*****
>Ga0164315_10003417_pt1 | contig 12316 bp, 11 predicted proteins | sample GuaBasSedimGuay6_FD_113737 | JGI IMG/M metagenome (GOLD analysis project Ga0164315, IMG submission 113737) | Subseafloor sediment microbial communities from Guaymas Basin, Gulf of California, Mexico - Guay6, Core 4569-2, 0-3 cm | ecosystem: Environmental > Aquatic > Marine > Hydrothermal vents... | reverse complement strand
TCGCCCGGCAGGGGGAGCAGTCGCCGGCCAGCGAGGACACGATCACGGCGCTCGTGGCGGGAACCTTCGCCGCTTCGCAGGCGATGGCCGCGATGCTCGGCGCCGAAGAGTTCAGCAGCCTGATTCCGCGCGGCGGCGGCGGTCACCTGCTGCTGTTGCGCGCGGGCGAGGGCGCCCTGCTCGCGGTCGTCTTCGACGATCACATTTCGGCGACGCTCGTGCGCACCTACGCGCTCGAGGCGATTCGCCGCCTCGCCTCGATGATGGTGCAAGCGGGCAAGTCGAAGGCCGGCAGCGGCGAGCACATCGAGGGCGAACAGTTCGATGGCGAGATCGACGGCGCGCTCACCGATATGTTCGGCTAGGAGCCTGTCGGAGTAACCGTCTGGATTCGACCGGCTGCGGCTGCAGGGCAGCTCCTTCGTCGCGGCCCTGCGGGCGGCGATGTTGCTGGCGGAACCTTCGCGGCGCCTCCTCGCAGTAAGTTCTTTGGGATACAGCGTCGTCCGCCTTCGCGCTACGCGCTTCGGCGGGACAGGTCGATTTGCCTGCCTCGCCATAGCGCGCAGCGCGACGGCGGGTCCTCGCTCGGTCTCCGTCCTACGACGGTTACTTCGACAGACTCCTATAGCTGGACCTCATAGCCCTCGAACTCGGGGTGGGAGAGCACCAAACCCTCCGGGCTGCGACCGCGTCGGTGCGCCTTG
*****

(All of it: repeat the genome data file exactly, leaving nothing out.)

>Ga0164315_10003417_pt1 | contig 12316 bp, 11 predicted proteins | sample GuaBasSedimGuay6_FD_113737 | JGI IMG/M metagenome (GOLD analysis project Ga0164315, IMG submission 113737) | Subseafloor sediment microbial communities from Guaymas Basin, Gulf of California, Mexico - Guay6, Core 4569-2, 0-3 cm | ecosystem: Environmental > Aquatic > Marine > Hydrothermal vents... | reverse complement strand
TCGCCCGGCAGGGGGAGCAGTCGCCGGCCAGCGAGGACACGATCACGGCGCTCGTGGCGGGAACCTTCGCCGCTTCGCAGGCGATGGCCGCGATGCTCGGCGCCGAAGAGTTCAGCAGCCTGATTCCGCGCGGCGGCGGCGGTCACCTGCTGCTGTTGCGCGCGGGCGAGGGCGCCCTGCTCGCGGTCGTCTTCGACGATCACATTTCGGCGACGCTCGTGCGCACCTACGCGCTCGAGGCGATTCGCCGCCTCGCCTCGATGATGGTGCAAGCGGGCAAGTCGAAGGCCGGCAGCGGCGAGCACATCGAGGGCGAACAGTTCGATGGCGAGATCGACGGCGCGCTCACCGATATGTTCGGCTAGGAGCCTGTCGGAGTAACCGTCTGGATTCGACCGGCTGCGGCTGCAGGGCAGCTCCTTCGTCGCGGCCCTGCGGGCGGCGATGTTGCTGGCGGAACCTTCGCGGCGCCTCCTCGCAGTAAGTTCTTTGGGATACAGCGTCGTCCGCCTTCGCGCTACGCGCTTCGGCGGGACAGGTCGATTTGCCTGCCTCGCCATAGCGCGCAGCGCGACGGCGGGTCCTCGCTCGGTCTCCGTCCTACGACGGTTACTTCGACAGACTCCTATAGCTGGACCTCATAGCCCTCGAACTCGGGGTGGGAGAGCACCAAACCCTCCGGGCTGCGACCGCGTCGGTGCGCCTTG